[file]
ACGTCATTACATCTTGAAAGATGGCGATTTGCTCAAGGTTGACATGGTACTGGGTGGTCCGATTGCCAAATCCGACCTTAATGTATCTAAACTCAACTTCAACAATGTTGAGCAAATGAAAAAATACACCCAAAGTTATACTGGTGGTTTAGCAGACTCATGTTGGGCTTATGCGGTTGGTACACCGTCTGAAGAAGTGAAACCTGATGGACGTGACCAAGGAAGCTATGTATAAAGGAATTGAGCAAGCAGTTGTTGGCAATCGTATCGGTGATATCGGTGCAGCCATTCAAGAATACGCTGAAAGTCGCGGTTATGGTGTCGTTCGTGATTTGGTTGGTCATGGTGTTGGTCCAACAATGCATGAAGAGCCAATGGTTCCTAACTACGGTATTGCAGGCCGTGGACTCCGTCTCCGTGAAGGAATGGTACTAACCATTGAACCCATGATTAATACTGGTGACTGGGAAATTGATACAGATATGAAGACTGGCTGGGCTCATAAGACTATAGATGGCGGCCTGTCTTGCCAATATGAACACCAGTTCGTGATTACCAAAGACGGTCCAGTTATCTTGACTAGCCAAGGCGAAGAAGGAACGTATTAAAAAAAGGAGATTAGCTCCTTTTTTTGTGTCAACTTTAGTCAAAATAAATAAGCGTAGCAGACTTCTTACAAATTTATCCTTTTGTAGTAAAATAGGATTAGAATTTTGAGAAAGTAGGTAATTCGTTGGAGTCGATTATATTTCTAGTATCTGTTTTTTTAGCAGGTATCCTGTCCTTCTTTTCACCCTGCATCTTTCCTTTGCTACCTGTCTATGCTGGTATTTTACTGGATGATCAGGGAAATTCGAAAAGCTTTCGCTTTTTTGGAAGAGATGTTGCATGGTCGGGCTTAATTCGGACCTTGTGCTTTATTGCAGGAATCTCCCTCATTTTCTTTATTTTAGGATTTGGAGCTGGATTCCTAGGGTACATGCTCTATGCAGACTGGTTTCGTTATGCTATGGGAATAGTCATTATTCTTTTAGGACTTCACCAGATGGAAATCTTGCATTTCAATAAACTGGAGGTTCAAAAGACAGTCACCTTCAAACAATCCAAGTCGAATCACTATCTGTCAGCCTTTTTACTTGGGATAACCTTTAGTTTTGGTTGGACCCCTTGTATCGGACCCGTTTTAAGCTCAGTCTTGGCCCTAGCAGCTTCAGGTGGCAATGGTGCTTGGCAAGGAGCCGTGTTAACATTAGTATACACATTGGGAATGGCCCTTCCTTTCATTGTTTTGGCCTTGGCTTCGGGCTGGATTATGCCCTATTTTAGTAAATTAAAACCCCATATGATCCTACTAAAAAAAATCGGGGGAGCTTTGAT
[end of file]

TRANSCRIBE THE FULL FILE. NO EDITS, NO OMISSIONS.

ACGTCATTACATCTTGAAAGATGGCGATTTGCTCAAGGTTGACATGGTACTGGGTGGTCCGATTGCCAAATCCGACCTTAATGTATCTAAACTCAACTTCAACAATGTTGAGCAAATGAAAAAATACACCCAAAGTTATACTGGTGGTTTAGCAGACTCATGTTGGGCTTATGCGGTTGGTACACCGTCTGAAGAAGTGAAACCTGATGGACGTGACCAAGGAAGCTATGTATAAAGGAATTGAGCAAGCAGTTGTTGGCAATCGTATCGGTGATATCGGTGCAGCCATTCAAGAATACGCTGAAAGTCGCGGTTATGGTGTCGTTCGTGATTTGGTTGGTCATGGTGTTGGTCCAACAATGCATGAAGAGCCAATGGTTCCTAACTACGGTATTGCAGGCCGTGGACTCCGTCTCCGTGAAGGAATGGTACTAACCATTGAACCCATGATTAATACTGGTGACTGGGAAATTGATACAGATATGAAGACTGGCTGGGCTCATAAGACTATAGATGGCGGCCTGTCTTGCCAATATGAACACCAGTTCGTGATTACCAAAGACGGTCCAGTTATCTTGACTAGCCAAGGCGAAGAAGGAACGTATTAAAAAAAGGAGATTAGCTCCTTTTTTTGTGTCAACTTTAGTCAAAATAAATAAGCGTAGCAGACTTCTTACAAATTTATCCTTTTGTAGTAAAATAGGATTAGAATTTTGAGAAAGTAGGTAATTCGTTGGAGTCGATTATATTTCTAGTATCTGTTTTTTTAGCAGGTATCCTGTCCTTCTTTTCACCCTGCATCTTTCCTTTGCTACCTGTCTATGCTGGTATTTTACTGGATGATCAGGGAAATTCGAAAAGCTTTCGCTTTTTTGGAAGAGATGTTGCATGGTCGGGCTTAATTCGGACCTTGTGCTTTATTGCAGGAATCTCCCTCATTTTCTTTATTTTAGGATTTGGAGCTGGATTCCTAGGGTACATGCTCTATGCAGACTGGTTTCGTTATGCTATGGGAATAGTCATTATTCTTTTAGGACTTCACCAGATGGAAATCTTGCATTTCAATAAACTGGAGGTTCAAAAGACAGTCACCTTCAAACAATCCAAGTCGAATCACTATCTGTCAGCCTTTTTACTTGGGATAACCTTTAGTTTTGGTTGGACCCCTTGTATCGGACCCGTTTTAAGCTCAGTCTTGGCCCTAGCAGCTTCAGGTGGCAATGGTGCTTGGCAAGGAGCCGTGTTAACATTAGTATACACATTGGGAATGGCCCTTCCTTTCATTGTTTTGGCCTTGGCTTCGGGCTGGATTATGCCCTATTTTAGTAAATTAAAACCCCATATGATCCTACTAAAAAAAATCGGGGGAGCTTTGAT